Michigan quarterback Denard Robinson is a 2012 Heisman candidate looking ahead to a promising season likely to make or break his dreams of playing in the NFL. But the man known as “Shoelace” isn’t wasting time comparing himself to successful, young quarterbacks like Cam Newton, Matthew Stafford or Andy Dalton. He’s more intrigued by a speedier adversary: Olympic sprint champion Usain Bolt.
A confident and often scintillating rusher with the ball in his hands—by the end of this season, he could challenge the all-time rushing record for college quarterbacks—Robinson likes his chances in a short-yardage duel with Bolt, the London 2012 gold-medalist in the 100 and 200 meters.
At Michigan’s media day on Sunday, Robinson told Fox Sports Detroit:
I've watched [Bolt] run, and I'm pretty sure I can beat him in a 40-yard dash. I'd get a better start, and I could take him.
At 60 yards, I'd be in trouble, and at 100 meters, he'd be gone, but I could get him in a 40.
Sound ridiculous? Probably.
But when you consider Bolt’s notoriously slow starts—he won the 100 in London only after bursting away from the pack in the final 40 meters—maybe Shoelace has a point.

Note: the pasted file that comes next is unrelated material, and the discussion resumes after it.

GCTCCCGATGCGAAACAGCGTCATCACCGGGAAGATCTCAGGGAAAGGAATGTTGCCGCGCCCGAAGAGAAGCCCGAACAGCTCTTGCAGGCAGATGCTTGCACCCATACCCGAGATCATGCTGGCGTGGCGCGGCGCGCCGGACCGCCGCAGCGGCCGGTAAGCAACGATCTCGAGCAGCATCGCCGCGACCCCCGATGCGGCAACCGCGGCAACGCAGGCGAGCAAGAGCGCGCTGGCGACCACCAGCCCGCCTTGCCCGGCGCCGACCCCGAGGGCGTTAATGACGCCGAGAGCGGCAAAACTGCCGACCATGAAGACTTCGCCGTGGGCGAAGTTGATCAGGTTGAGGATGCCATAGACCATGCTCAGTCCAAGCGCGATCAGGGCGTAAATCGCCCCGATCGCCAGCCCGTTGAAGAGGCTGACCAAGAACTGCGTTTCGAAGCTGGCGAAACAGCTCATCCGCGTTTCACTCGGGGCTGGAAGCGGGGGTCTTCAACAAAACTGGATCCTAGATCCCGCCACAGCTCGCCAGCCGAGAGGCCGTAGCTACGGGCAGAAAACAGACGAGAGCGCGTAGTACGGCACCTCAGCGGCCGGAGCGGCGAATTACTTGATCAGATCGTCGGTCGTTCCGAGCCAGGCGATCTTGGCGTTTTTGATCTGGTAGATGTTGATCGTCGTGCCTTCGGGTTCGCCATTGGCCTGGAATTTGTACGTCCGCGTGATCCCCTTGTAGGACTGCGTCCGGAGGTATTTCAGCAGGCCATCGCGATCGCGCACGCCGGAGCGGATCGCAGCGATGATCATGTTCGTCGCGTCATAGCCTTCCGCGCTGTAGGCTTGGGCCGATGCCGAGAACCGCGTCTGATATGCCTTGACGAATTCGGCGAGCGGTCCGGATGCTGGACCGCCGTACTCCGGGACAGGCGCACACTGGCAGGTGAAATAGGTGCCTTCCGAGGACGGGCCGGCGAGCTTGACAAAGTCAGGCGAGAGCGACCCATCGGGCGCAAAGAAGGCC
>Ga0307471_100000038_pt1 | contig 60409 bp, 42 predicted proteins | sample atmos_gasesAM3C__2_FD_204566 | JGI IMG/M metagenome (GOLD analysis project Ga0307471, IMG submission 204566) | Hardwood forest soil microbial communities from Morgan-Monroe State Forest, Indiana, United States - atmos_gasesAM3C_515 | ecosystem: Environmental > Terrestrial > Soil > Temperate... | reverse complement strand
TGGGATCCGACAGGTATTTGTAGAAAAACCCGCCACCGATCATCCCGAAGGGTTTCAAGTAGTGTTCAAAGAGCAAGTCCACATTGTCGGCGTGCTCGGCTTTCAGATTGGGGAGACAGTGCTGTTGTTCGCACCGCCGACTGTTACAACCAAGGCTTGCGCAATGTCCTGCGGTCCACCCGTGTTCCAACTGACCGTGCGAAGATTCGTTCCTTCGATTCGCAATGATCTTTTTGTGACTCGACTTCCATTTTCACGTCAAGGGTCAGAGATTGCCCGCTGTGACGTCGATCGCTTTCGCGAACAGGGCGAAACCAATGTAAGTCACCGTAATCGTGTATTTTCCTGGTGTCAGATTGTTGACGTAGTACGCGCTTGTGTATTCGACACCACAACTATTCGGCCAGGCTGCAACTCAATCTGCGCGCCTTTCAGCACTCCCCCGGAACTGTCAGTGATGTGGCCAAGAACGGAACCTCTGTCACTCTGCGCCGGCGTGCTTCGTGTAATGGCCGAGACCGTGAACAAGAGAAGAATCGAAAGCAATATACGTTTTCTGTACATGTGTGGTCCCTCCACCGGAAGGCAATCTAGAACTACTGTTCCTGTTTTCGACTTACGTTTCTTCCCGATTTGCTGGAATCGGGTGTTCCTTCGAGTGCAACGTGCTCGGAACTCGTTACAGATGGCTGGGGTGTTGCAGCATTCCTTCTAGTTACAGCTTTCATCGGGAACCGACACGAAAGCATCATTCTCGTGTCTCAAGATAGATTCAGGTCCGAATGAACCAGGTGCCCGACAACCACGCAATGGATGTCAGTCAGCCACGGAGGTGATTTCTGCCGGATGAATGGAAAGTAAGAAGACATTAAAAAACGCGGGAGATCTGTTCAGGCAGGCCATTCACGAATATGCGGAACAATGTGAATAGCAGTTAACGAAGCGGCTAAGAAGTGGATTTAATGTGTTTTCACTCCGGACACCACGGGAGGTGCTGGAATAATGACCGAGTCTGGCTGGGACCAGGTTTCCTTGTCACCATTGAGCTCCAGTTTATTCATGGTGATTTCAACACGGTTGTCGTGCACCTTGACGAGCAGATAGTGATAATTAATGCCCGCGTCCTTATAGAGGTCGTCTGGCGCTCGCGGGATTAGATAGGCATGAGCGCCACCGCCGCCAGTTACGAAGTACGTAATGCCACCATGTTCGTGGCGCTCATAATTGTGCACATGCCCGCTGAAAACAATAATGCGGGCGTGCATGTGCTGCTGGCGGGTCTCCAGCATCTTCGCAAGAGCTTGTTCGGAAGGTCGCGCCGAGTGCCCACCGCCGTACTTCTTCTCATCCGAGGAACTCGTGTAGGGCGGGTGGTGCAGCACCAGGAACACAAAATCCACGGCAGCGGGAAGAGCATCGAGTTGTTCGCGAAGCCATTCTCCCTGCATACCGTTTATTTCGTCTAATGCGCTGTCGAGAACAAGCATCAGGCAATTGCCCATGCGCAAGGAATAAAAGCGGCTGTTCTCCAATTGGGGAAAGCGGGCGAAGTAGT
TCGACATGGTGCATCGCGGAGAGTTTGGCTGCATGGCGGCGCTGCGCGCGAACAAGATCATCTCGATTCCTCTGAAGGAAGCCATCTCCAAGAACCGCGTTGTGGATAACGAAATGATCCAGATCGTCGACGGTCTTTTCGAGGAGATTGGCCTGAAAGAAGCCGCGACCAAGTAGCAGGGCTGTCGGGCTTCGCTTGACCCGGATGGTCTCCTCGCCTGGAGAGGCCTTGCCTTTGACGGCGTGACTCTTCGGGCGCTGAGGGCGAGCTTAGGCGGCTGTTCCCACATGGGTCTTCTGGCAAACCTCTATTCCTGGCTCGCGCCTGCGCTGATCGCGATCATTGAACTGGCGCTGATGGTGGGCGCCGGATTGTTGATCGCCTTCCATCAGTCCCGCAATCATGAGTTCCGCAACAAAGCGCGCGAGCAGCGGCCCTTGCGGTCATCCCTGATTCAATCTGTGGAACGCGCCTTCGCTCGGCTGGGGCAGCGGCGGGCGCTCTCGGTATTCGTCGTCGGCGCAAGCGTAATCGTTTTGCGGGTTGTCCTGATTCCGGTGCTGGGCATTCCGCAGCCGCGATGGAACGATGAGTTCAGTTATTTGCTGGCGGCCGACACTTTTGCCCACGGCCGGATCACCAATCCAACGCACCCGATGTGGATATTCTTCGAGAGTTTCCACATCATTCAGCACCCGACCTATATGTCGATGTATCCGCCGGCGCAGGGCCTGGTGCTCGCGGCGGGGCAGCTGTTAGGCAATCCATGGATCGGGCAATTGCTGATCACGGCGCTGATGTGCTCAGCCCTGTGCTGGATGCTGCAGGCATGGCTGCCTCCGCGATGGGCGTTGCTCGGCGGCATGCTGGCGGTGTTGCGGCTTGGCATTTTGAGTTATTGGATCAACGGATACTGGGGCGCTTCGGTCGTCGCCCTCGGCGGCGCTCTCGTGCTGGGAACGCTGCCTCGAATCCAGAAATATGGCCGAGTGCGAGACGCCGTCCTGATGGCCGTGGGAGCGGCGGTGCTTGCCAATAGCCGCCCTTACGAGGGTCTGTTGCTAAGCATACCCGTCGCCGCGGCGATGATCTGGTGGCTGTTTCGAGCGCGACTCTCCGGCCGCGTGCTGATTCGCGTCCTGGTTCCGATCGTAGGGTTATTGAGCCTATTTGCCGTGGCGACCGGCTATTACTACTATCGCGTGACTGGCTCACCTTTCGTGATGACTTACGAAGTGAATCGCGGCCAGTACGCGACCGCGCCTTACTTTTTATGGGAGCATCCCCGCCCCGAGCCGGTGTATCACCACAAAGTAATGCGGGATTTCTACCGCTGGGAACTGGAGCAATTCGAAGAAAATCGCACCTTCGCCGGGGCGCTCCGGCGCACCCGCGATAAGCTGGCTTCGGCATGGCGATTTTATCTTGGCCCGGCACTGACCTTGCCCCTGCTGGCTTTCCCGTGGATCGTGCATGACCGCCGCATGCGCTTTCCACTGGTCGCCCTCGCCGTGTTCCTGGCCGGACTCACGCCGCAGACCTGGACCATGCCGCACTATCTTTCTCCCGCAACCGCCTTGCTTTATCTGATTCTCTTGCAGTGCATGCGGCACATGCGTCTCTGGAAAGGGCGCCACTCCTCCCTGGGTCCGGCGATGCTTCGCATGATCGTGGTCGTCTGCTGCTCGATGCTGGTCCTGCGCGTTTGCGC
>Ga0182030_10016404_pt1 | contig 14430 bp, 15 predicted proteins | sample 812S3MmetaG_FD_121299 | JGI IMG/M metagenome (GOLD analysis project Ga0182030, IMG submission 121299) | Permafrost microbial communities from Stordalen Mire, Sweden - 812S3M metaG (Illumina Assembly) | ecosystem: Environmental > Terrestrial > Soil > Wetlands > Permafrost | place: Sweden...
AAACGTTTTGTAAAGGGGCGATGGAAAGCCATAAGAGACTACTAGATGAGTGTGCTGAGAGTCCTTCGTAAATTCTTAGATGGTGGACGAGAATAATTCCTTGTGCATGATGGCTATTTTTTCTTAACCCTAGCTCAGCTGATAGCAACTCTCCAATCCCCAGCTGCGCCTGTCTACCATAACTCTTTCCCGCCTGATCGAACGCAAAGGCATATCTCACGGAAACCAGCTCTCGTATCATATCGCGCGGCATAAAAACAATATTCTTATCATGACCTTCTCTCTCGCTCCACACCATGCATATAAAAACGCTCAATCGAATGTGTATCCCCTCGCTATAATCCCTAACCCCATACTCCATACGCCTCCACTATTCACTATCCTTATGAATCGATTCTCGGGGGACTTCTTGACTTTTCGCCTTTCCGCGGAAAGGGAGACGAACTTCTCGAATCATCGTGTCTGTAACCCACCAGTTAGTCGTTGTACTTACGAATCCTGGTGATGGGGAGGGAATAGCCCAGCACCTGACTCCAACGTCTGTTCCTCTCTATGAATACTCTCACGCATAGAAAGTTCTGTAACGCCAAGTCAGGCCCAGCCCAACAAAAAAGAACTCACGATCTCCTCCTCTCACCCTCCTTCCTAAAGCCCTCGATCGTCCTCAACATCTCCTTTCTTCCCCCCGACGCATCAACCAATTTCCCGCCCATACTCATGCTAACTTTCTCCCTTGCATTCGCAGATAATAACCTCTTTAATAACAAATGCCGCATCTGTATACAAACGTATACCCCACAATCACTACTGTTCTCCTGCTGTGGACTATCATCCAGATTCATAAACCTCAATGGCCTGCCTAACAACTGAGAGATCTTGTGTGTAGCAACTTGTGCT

And Robinson’s former understudy-turned-Wolverines wide receiver Devin Gardner agrees that his quarterback could challenge the world’s fastest man.
"Denard could do that in a heartbeat—he's the fastest man in the world," Gardner told Fox Sports Detroit on Sunday.
"I know what Usain Bolt did in the Olympics, and Denard probably couldn't beat him at 100 meters, but when it comes to football speed at 40 yards, I'd take Denard. He's that fast."
Still, in breaking down Bolt's 20-meter splits, ESPN track reporter Larry Rawson said on radio that the Jamaican's 40 time would probably break four seconds:
Forty yards, if he was being hand-timed by a scout and reacting to his movement—not electronically timed the way they do it [in track and field]—his 40-yard dash on a track, in spikes, would be 3.73 seconds.
Now Robinson may be ridiculously quick with the ball in his hands, but there are several other skills on which he must improve for Michigan to be legitimate contenders for the national title.
But second-year head coach Brady Hoke is pleased with the advancements Robinson has made prior to his senior season.
What has progressed the most?
"I think his maturity and leadership and how he approaches the game from being a quarterback,” Hoke told reporters on Sunday (via MGoBlue.com). “What he's done in the offseason—watching football, watching technique, watching fundamentals. I think in all that part of it I've seen growth.
“…From a fundamental standpoint I think he's improved. We're going to talk about that all the time. He's still going to throw a ball off his back foot every now and then, and probably shouldn't throw a ball over the middle late, but he's improved in a lot of ways. I'm really proud of him."
Robinson might never be the perfect, prototypical quarterback. But it’s nice to see that he has stars like Bolt in his sights.
Let’s just hope that Michigan’s opening game against Alabama doesn’t leave Shoelace seeing stars.